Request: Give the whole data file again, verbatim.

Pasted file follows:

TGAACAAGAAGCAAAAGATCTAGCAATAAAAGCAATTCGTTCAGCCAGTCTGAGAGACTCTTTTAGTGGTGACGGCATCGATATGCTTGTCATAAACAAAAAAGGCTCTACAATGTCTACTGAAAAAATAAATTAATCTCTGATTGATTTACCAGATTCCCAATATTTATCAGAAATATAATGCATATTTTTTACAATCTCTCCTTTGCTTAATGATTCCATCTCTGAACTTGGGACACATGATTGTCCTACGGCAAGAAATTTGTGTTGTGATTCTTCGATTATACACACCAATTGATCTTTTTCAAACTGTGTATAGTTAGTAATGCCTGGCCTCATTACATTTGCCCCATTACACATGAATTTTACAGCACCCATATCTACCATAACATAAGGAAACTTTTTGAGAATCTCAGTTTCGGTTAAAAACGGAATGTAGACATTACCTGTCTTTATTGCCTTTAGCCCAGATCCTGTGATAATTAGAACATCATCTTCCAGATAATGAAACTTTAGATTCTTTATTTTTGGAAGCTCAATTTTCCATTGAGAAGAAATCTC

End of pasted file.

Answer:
TGAACAAGAAGCAAAAGATCTAGCAATAAAAGCAATTCGTTCAGCCAGTCTGAGAGACTCTTTTAGTGGTGACGGCATCGATATGCTTGTCATAAACAAAAAAGGCTCTACAATGTCTACTGAAAAAATAAATTAATCTCTGATTGATTTACCAGATTCCCAATATTTATCAGAAATATAATGCATATTTTTTACAATCTCTCCTTTGCTTAATGATTCCATCTCTGAACTTGGGACACATGATTGTCCTACGGCAAGAAATTTGTGTTGTGATTCTTCGATTATACACACCAATTGATCTTTTTCAAACTGTGTATAGTTAGTAATGCCTGGCCTCATTACATTTGCCCCATTACACATGAATTTTACAGCACCCATATCTACCATAACATAAGGAAACTTTTTGAGAATCTCAGTTTCGGTTAAAAACGGAATGTAGACATTACCTGTCTTTATTGCCTTTAGCCCAGATCCTGTGATAATTAGAACATCATCTTCCAGATAATGAAACTTTAGATTCTTTATTTTTGGAAGCTCAATTTTCCATTGAGAAGAAATCTC